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Sunrise at Tombstone, AZ

Saturday, 27 April 2019

Cowichan Garry Oak Preserve

Saturday morning after we said goodbye to Dianne and Steve, Ray and I went on an adventure ... the Cowichan Garry Oak Preserve.  They have their one and only day the public can walk through the preserve. We went early to miss the crowds so we could get some pictures. An awesome stroll through the property seeing the wildflowers and Garry Oaks. Less flowers this year with our long snowy winter ... but still beautiful. It was pretty windy today and on the news there were ferry cancellations. Not too bad at the preserve though.

Cowichan Garry Oak Preserve

Cowichan Garry Oak Preserve flowers, BC (Photo by Tim Ennis/NCC)
Cowichan Garry Oak Preserve flowers, BC (Photo by Tim Ennis/NCC)
Large, gnarled oaks stand guard in the Cowichan Garry Oak Preserve (CGOP), weathering the wind and rain of West Coast winters. They provide shelter for gartersnakes, black-tailed deer and a variety of birds. In the surrounding meadows, bees hum around native wildflowers and plants, such as camas, chocolate lily and Howell's triteleia. Meanwhile, a small creek bears fish through a stand of mature Douglas-fir and down to the Quamichan wetlands. There, at the edge of Quamichan Lake, rest flocks of migratory birds and tree frogs nestled in the branches.
These trees were once common throughout southeastern Vancouver Island, the Gulf Islands and down through the Puget Trough of Washington State and Oregon's Willammette Valley. However, the spread of urban and agricultural development in the last 150 years has eliminated these Garry oak ecosystems to less than five per cent of their historical extent. The Cowichan Valley is widely known as one of the last and best havens of the globally endangered ecosystem and its biodiversity. The Cowichan Garry Oak Preserve occupies a vital part of this ecological tapestry.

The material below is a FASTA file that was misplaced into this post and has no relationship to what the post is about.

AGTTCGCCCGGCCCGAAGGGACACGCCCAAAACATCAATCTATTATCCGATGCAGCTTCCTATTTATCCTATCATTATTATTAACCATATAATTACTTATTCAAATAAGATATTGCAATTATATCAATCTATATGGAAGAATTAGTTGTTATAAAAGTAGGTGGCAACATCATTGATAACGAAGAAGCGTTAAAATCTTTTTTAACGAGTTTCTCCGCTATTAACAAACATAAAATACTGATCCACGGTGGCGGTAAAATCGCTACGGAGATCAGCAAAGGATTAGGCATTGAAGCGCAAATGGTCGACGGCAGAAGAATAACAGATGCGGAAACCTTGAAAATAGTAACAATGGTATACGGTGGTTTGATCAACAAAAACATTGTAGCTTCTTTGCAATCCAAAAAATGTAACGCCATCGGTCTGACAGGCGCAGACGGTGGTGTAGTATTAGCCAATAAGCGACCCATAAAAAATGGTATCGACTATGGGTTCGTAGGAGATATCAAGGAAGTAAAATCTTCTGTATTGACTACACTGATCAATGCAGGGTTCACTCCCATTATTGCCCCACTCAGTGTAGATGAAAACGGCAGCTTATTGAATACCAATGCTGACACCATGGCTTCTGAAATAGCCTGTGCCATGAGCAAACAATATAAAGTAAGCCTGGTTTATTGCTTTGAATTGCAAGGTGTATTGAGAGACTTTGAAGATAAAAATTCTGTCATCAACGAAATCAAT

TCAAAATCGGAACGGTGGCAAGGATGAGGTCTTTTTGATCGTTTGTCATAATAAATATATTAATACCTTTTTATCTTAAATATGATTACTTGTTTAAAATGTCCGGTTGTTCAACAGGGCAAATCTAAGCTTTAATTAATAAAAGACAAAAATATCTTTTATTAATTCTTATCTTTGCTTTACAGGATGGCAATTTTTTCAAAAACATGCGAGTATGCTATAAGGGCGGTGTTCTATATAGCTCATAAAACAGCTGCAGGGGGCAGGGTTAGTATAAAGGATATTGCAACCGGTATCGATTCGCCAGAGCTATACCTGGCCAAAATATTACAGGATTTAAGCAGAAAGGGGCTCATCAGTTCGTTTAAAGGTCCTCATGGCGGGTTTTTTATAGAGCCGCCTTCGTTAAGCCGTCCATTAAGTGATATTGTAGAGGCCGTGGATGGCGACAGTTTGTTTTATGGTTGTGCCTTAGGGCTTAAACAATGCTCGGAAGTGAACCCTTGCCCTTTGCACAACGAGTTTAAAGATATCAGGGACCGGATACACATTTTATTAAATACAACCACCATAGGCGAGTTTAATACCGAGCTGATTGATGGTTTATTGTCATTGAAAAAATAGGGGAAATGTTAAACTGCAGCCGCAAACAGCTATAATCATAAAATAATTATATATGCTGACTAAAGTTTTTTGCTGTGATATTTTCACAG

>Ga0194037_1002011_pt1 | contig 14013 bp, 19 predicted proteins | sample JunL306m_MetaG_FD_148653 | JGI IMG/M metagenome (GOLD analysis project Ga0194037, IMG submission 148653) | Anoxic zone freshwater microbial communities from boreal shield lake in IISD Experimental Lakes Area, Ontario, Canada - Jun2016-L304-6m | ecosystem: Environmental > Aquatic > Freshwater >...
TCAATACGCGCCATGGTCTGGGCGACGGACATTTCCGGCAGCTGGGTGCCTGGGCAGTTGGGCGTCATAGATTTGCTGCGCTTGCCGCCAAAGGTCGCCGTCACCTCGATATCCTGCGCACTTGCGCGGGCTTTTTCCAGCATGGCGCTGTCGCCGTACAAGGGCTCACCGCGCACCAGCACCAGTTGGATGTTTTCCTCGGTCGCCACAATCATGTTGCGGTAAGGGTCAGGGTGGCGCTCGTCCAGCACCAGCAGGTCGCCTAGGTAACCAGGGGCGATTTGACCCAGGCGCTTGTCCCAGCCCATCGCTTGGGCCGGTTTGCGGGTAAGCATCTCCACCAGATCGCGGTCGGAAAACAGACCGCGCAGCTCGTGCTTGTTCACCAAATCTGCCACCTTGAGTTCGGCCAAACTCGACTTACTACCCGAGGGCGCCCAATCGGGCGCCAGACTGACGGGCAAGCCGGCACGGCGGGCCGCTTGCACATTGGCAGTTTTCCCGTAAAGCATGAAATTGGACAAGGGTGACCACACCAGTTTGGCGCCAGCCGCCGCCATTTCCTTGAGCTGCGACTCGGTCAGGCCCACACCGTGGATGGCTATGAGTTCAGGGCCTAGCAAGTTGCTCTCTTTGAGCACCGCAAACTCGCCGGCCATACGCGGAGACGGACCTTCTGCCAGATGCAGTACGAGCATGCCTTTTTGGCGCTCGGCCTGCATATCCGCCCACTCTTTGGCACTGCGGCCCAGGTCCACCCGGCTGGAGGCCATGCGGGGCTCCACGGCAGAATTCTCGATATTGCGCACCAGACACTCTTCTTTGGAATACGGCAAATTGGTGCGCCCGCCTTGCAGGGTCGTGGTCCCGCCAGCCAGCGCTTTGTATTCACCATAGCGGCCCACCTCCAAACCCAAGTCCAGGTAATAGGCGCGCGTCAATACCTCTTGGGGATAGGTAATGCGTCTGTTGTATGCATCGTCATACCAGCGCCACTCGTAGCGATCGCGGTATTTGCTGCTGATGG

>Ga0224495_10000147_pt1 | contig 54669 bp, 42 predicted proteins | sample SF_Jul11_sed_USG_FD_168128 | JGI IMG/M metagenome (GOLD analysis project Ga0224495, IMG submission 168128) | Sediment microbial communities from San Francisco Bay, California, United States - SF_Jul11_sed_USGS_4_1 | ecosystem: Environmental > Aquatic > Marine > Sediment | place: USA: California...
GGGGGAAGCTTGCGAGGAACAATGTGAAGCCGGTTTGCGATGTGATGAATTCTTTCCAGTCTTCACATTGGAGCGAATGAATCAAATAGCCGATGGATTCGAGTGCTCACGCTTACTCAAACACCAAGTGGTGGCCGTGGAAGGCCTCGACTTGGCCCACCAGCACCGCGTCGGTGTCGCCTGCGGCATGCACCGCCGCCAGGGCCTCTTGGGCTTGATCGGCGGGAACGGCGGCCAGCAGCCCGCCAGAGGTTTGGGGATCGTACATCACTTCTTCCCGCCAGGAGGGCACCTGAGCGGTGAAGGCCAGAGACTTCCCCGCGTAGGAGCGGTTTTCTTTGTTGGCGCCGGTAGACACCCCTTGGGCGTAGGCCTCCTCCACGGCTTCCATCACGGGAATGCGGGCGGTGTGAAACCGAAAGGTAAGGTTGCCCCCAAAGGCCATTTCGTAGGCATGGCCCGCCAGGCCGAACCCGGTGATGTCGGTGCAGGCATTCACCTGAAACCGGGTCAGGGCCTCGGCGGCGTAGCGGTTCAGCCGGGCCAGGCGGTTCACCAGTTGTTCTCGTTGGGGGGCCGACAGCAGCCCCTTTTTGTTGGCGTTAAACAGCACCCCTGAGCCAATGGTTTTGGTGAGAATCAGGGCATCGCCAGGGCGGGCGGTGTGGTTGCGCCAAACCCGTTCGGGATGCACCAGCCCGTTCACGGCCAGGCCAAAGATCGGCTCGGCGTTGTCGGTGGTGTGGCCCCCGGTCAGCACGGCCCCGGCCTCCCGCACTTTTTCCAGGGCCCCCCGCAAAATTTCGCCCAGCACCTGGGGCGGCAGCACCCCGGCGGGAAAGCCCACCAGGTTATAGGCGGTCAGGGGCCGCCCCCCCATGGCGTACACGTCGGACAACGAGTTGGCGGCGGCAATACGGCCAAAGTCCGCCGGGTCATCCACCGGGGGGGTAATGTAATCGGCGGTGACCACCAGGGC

Since its establishment in 1999, CGOP has been a hub of activity for both restoration and research work in the Cowichan Valley. The ongoing and enthusiastic support from the local community continues to ensure the vitality of this precious conservation area.
In 2012, the Nature Conservancy of Canada (NCC), along with partner groups the Garry Oak Ecosystems Recovery Team and Cowichan Valley Naturalists' Society, embarked on a landmark reintroduction project for the western bluebird. CGOP was the first site of translocation. The groups brought this native bird back to areas where it disappeared in the mid-1990s. In the intervening years, the bluebird population has continued to rise. This has charted a hopeful course for the many endangered species in the region.

To gain entrance to the preserve you had to park on Maple Bay Road and walk the 1/2 km up a lane to reach the starting point of the tour.


Once at the end of the lane, to the left you can see Quamichan Lake in the distance. They were offering wagon rides to the wetland area. 

We just missed the wagon ride to the park's other end.  Nothing we wanted to see that way anyway.

At the beginning of the tour they have the Native Plant Nursery where you could "purchase" some plants by donation. Carrying on down the path brought us to an old barn and wildflower meadows showcasing the Garry Oaks. They had ten stations under white tents with displays of pictures of pollinators, birds that live in the preserve, history of the old buildings etc. You could wait and take guided tours or walk on your own which we opted to do.














Elkington House is one of Cowichan Valley's best-kept secrets, with deep roots in our local heritage and history dating back to the time of colonization on Vancouver Island. The 119–year-old heritage house sits in the Cowichan Garry Oak Preserve, owned by the Nature Conservancy of Canada (NCC).